The Three Core Benefits of Studying an MBA
For anyone considering tertiary education, the simple question of “Should I do it?” is valid and important; as a significant commitment of effort, time, and money, it really should be a well-considered choice.
If you are currently asking yourself whether or not an MBA is right for you, whether it would be the best boost to your career, but are endlessly stuck on the fence, then it is critical that you consider what exactly you are hoping to gain from your study. Do your expectations of what an MBA provides align with the reality of its rewards?
Broadly speaking, there are three primary benefits provided by MBA programs:
1. Business Administration Skills
This is the most obvious thing that graduates gain from an MBA, the part that all education providers advertise on the box, and if this wasn’t something you were expecting to gain from your degree, maybe you shouldn’t be considering tertiary study anyway.
It is important to know that management education has evolved in significant ways over the past twenty or so years. The simplified explanation of these changes is that while previously they focused almost entirely on technical skills (e.g., quantitative analysis, finance, contract management), contemporary curricula incorporate courses on leadership, communication, and other soft skills.
The subjects available to students varies between institutions, as well as the provision of extracurricular courses, training, and resources. Make sure to closely examine the offering of each education provider that you are considering to see if it aligns with the skills and knowledge you are seeking to acquire.
2. Industry Recognition
Some find it distasteful to talk about the recognition value of qualifications outside of professions where the credential is mandatory, such as in medicine and law, and it is true that there is no career for which you unequivocally need an MBA.
That being said, we live in an incredibly competitive environment in which it is not only accepted but expected that individuals will leverage every advantage they have. A qualification like an MBA should not be treated any differently, especially as it does legitimately signify that the bearer has valuable and relevant knowledge.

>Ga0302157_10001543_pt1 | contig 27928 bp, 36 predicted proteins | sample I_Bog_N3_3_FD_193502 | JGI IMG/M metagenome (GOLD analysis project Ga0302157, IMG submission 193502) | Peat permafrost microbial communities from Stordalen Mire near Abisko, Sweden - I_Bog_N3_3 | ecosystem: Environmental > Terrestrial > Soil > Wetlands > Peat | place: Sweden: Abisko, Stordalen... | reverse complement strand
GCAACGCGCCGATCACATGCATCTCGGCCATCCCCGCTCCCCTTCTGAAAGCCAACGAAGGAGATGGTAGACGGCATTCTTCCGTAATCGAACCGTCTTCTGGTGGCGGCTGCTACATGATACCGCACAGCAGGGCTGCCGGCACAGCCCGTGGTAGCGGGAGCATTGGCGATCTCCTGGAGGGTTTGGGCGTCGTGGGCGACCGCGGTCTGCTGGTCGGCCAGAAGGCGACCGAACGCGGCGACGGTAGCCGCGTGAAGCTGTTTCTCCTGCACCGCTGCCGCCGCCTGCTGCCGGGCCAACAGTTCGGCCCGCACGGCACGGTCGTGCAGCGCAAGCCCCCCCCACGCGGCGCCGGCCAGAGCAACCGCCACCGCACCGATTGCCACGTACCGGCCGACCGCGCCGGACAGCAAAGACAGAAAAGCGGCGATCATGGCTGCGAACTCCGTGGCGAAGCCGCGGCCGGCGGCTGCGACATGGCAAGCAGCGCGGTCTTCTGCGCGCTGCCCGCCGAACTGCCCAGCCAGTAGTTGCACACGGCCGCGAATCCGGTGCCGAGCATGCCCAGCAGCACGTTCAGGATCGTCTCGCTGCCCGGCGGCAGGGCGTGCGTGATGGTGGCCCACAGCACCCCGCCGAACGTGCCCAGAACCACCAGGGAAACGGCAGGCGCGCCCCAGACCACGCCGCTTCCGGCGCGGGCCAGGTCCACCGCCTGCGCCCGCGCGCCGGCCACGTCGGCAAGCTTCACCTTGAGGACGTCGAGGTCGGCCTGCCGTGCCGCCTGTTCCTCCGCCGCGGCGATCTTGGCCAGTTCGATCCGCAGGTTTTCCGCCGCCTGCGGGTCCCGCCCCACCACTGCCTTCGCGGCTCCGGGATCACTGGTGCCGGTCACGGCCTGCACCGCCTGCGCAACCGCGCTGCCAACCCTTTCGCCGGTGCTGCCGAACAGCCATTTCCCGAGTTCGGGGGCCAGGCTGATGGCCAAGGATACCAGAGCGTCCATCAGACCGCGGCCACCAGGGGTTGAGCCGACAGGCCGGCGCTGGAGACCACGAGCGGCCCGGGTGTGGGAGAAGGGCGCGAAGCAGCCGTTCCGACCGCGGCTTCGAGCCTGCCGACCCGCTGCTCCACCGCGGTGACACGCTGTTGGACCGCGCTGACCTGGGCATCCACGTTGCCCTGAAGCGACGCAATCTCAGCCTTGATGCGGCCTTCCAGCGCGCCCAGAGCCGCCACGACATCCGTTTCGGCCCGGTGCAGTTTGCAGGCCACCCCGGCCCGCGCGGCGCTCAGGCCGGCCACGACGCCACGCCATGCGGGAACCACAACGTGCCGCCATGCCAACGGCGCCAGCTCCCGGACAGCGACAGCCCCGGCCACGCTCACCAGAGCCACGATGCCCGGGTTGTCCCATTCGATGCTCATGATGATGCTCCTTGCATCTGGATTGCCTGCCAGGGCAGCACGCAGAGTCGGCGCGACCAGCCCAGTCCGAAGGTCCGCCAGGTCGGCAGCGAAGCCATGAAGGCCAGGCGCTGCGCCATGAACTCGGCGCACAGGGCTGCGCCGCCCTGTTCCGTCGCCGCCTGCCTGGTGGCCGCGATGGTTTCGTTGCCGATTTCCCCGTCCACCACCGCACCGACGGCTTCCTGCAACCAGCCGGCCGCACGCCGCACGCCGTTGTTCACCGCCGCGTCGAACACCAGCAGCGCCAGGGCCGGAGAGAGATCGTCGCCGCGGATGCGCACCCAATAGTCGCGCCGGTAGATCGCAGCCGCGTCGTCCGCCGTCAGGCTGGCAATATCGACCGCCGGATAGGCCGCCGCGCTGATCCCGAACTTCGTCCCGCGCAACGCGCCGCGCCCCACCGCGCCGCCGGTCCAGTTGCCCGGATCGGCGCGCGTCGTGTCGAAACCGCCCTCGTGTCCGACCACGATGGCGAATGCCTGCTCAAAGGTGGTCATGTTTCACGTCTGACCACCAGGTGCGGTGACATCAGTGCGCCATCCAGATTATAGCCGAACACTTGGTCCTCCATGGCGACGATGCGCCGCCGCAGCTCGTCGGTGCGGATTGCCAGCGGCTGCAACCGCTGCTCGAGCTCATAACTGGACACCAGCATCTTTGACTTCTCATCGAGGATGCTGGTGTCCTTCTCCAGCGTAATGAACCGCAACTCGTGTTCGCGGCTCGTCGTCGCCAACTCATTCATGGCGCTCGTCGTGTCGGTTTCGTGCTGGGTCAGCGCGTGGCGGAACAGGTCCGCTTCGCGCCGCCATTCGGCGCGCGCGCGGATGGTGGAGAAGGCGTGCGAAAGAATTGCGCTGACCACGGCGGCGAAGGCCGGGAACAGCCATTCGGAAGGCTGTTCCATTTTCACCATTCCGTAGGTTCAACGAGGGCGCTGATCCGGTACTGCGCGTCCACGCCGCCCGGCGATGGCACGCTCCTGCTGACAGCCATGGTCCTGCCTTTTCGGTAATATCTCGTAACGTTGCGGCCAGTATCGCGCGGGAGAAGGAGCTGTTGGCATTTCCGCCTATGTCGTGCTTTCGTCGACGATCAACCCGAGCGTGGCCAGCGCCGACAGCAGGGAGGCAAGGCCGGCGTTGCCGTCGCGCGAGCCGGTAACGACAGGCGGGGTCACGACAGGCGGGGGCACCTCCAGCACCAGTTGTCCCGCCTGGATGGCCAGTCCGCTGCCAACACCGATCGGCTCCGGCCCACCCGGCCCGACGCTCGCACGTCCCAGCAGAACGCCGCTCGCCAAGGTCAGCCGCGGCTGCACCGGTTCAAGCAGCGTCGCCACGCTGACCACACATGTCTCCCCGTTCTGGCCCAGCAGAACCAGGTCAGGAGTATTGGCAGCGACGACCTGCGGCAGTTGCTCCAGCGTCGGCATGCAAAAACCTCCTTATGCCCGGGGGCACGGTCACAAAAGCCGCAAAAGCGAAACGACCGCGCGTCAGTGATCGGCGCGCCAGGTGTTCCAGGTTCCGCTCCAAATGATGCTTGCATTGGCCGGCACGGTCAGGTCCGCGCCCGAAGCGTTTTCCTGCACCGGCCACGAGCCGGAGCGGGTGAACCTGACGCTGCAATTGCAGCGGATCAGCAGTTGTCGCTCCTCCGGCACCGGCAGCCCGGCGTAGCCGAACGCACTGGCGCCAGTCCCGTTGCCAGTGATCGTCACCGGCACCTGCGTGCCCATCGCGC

So exactly how valuable is an MBA in terms of recognition? According to the National Centre for Vocational Education Research, 90% of employers believe that qualifications are important for professional, technical, and managerial categories of employee. The same amount of employers said that they use formal qualifications as the primary deciding factor for recruitment.
3. A Network of Peers and Experts
There is a fairly common saying: “It’s not about what you know, but who you know.” This is certainly not entirely true — see how well you go running a niche business with absolutely no experience or knowledge of business administration or the specific field the business is — but the power of networking is undeniable.
Referring to his own experience of MBA programs, both as a student and a teacher, executive coach and lecturer at the Stanford Graduate School of Business Ed Batista said, “MBA students often learn as much from their peers as they do from faculty.”
He continued, “Those same people will become your fellow alumni, and access to that network is one of the most valuable benefits an MBA program can offer.”
Professional networks hold a myriad value, from looking for advice with a work problem to seeking a new position at another organisation.
Now that you have a clearer idea of these three core outcomes, hopefully you feel more confident in your decision. You should also note that you don’t necessarily need to be seeking all three of these benefits equally for an MBA program to be of value to you, nor will you only see the value once you have graduated.
In fact, amongst the schools focused on practical learning, you will acquire skills and knowledge that you can take back to your organisation right from day one.
And for the longer term, as Benjamin Franklin said, “An investment in education pays the highest returns.”